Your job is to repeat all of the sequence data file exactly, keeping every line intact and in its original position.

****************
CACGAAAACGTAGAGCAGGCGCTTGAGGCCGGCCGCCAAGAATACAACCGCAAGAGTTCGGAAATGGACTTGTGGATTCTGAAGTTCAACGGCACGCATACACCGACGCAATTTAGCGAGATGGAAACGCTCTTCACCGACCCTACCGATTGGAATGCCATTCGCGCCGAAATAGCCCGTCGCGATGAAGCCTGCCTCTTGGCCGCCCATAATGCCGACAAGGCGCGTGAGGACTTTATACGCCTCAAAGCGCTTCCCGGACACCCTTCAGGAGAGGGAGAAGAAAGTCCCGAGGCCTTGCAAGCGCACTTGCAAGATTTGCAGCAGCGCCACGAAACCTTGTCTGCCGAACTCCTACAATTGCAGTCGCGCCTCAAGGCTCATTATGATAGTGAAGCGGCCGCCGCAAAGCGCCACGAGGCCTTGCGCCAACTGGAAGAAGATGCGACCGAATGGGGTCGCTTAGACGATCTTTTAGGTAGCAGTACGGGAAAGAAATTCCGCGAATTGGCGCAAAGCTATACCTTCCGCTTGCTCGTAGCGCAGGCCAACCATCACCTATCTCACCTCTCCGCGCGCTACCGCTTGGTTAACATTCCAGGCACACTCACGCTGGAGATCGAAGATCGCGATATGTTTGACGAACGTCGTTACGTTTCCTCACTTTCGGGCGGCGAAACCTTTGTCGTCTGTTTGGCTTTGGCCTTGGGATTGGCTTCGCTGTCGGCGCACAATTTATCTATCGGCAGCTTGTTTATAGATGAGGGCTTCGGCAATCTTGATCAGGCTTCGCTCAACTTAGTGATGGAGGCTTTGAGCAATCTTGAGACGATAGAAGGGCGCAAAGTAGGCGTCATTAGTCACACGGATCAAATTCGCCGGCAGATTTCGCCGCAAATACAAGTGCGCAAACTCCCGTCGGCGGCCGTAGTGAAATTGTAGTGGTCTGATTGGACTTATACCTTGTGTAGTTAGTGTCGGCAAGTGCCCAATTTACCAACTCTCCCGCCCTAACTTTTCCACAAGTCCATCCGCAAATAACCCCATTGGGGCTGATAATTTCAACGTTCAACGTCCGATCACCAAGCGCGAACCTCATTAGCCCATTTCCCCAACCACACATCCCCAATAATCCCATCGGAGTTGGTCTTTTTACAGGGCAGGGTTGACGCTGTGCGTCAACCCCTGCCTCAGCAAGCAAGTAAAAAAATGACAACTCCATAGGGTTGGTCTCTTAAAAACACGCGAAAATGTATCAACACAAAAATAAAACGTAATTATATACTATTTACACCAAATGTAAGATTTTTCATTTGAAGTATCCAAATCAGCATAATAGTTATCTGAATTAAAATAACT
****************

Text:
CACGAAAACGTAGAGCAGGCGCTTGAGGCCGGCCGCCAAGAATACAACCGCAAGAGTTCGGAAATGGACTTGTGGATTCTGAAGTTCAACGGCACGCATACACCGACGCAATTTAGCGAGATGGAAACGCTCTTCACCGACCCTACCGATTGGAATGCCATTCGCGCCGAAATAGCCCGTCGCGATGAAGCCTGCCTCTTGGCCGCCCATAATGCCGACAAGGCGCGTGAGGACTTTATACGCCTCAAAGCGCTTCCCGGACACCCTTCAGGAGAGGGAGAAGAAAGTCCCGAGGCCTTGCAAGCGCACTTGCAAGATTTGCAGCAGCGCCACGAAACCTTGTCTGCCGAACTCCTACAATTGCAGTCGCGCCTCAAGGCTCATTATGATAGTGAAGCGGCCGCCGCAAAGCGCCACGAGGCCTTGCGCCAACTGGAAGAAGATGCGACCGAATGGGGTCGCTTAGACGATCTTTTAGGTAGCAGTACGGGAAAGAAATTCCGCGAATTGGCGCAAAGCTATACCTTCCGCTTGCTCGTAGCGCAGGCCAACCATCACCTATCTCACCTCTCCGCGCGCTACCGCTTGGTTAACATTCCAGGCACACTCACGCTGGAGATCGAAGATCGCGATATGTTTGACGAACGTCGTTACGTTTCCTCACTTTCGGGCGGCGAAACCTTTGTCGTCTGTTTGGCTTTGGCCTTGGGATTGGCTTCGCTGTCGGCGCACAATTTATCTATCGGCAGCTTGTTTATAGATGAGGGCTTCGGCAATCTTGATCAGGCTTCGCTCAACTTAGTGATGGAGGCTTTGAGCAATCTTGAGACGATAGAAGGGCGCAAAGTAGGCGTCATTAGTCACACGGATCAAATTCGCCGGCAGATTTCGCCGCAAATACAAGTGCGCAAACTCCCGTCGGCGGCCGTAGTGAAATTGTAGTGGTCTGATTGGACTTATACCTTGTGTAGTTAGTGTCGGCAAGTGCCCAATTTACCAACTCTCCCGCCCTAACTTTTCCACAAGTCCATCCGCAAATAACCCCATTGGGGCTGATAATTTCAACGTTCAACGTCCGATCACCAAGCGCGAACCTCATTAGCCCATTTCCCCAACCACACATCCCCAATAATCCCATCGGAGTTGGTCTTTTTACAGGGCAGGGTTGACGCTGTGCGTCAACCCCTGCCTCAGCAAGCAAGTAAAAAAATGACAACTCCATAGGGTTGGTCTCTTAAAAACACGCGAAAATGTATCAACACAAAAATAAAACGTAATTATATACTATTTACACCAAATGTAAGATTTTTCATTTGAAGTATCCAAATCAGCATAATAGTTATCTGAATTAAAATAACT